We see exactly the same climate in the United States, where the progressive wing of the Church is enthusiastically embracing the concept of “sanctuary cities” and taking an increasingly extreme position against any kind of immigration enforcement. The argument usually goes along the lines of that advanced here by Michael Clark in Sojourners:

I currently live in Houston, Texas, the nation’s fourth largest city and most diverse metropolitan area. We’re a city with no racial or ethnic majority, where nearly 1 in 4 people were born outside the U.S. We’re also home to 400,000 undocumented immigrants, earning us the label “sanctuary city” from some.

[..] but Houston’s status as a sanctuary city requires a response from everyday residents, nearly three quarters of whom claim to be Christians. Will Christians make a sanctuary in our city?

Before we put our defenses up (They’re here illegally! They’re taking our jobs! They need to come in the right way!), let us remember that our allegiance is not primarily to this nation. Jesus himself said, “My kingdom is not of this world” (John 18:36). Paul reminds us that “our citizenship is in heaven” (Philippians 3:20), and though we are to respect earthly authority (Romans 13:1), when push comes to shove, “we must obey God rather than men” (Acts 5:29).

Will we be a sanctuary in the tradition of the early church? Will we heed God’s commandment: “the stranger who resides with you shall be to you as the native among you, and you shall love him as yourself, for you were aliens in the land of Egypt” (Leviticus 19:34)?

Will Christ say to us, “I was hungry and you gave me something to eat, I was thirsty and you gave me something to drink, I was a stranger and you invited me in, I needed clothes and you clothed me, I was sick and you looked after me, I was in prison [or an immigration detention center] and you came to visit me”?

Let us remember his words, “Truly I tell you, whatever you did for one of the least of these brothers and sisters of mine, you did for me” (Matthew 25:40).

This is manipulative schmaltz of the worst kind. All of it. Anybody can harvest quotes from the Bible to build a case that Christian compassion involves rolling over and doing whatever a particular activist wants at that moment in time. But what we lack in this argument (and we see this over and over again in Christian arguments for mass immigration or open borders) is any acknowledgement that the immediate benefit to one new incoming migrant is not the only important consideration at stake.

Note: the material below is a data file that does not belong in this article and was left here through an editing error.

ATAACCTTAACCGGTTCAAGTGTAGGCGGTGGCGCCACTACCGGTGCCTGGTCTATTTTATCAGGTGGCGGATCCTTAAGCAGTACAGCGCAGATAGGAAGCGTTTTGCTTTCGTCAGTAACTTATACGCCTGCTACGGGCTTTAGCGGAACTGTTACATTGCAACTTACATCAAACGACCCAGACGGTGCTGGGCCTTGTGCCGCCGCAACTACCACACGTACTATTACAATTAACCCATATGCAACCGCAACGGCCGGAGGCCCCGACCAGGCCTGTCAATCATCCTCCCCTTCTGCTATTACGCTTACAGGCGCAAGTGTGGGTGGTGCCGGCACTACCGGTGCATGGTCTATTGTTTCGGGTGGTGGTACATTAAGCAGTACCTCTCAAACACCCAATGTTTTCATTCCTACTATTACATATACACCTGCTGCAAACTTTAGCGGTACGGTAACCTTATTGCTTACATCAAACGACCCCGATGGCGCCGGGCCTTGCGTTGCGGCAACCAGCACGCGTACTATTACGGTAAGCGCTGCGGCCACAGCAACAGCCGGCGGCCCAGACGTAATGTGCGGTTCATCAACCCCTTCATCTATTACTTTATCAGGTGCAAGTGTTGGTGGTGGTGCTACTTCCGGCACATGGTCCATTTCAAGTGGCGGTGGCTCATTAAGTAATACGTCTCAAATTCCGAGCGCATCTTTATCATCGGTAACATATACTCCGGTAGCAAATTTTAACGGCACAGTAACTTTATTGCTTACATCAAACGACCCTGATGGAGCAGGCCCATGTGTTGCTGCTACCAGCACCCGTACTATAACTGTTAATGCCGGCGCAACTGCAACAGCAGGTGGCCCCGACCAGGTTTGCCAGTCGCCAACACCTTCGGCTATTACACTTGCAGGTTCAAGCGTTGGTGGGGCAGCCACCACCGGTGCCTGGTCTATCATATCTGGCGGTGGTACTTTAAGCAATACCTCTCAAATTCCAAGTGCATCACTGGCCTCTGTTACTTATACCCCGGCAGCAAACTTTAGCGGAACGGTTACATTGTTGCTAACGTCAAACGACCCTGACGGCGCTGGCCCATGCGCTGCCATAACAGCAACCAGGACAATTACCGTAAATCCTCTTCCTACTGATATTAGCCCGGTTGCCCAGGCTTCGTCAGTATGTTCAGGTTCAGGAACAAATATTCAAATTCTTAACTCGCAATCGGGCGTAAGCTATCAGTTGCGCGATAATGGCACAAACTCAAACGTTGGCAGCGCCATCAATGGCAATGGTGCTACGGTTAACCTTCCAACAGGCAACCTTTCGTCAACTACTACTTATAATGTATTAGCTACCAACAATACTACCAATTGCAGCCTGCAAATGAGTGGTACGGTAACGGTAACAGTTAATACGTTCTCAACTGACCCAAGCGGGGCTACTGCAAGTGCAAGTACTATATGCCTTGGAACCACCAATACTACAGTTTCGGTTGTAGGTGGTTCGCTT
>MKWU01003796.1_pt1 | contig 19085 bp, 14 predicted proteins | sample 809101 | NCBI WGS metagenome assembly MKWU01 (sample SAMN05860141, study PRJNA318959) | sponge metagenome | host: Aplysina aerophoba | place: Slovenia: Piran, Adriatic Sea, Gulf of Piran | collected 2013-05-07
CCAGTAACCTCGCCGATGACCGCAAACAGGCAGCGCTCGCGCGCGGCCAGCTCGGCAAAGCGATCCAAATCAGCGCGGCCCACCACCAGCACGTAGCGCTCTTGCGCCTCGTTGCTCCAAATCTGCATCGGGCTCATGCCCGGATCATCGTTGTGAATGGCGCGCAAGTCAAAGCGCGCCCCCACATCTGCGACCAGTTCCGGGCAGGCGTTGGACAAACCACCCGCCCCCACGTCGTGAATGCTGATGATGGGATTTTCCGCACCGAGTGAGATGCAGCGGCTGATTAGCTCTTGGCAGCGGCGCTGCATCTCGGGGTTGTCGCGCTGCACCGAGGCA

When Jesus performed miracles there was no tradeoff, with one individual newly afflicted by the disease which Jesus cured in another, or the alleviated suffering of one person displaced onto somebody else. Nobody died because Lazarus was raised from the dead. Those who were healed at Gennesaret by touching Jesus’ cloak were not offset by a similar number who were struck down in their place. Uncontrolled mass immigration does not work like this. While there is a clear personal benefit to each marginal unskilled migrant  (and we are talking economic migrants here, remember, not refugees) allowed into a developed country, there are offsetting costs to be considered, too.

Sometimes these costs are tangible and quantifiable, such as the additional burden on infrastructure, services and the welfare state. Other times these costs are uncertain and appear only in the form of risk (such as risk to public order or national security). But the net effect is that the “good” done by letting in unlimited numbers of unskilled migrants from poor countries is offset by a commensurate cost. And this cost is no less important or worthy of consideration just because it is diffused across society as a whole rather than concentrated on one individual.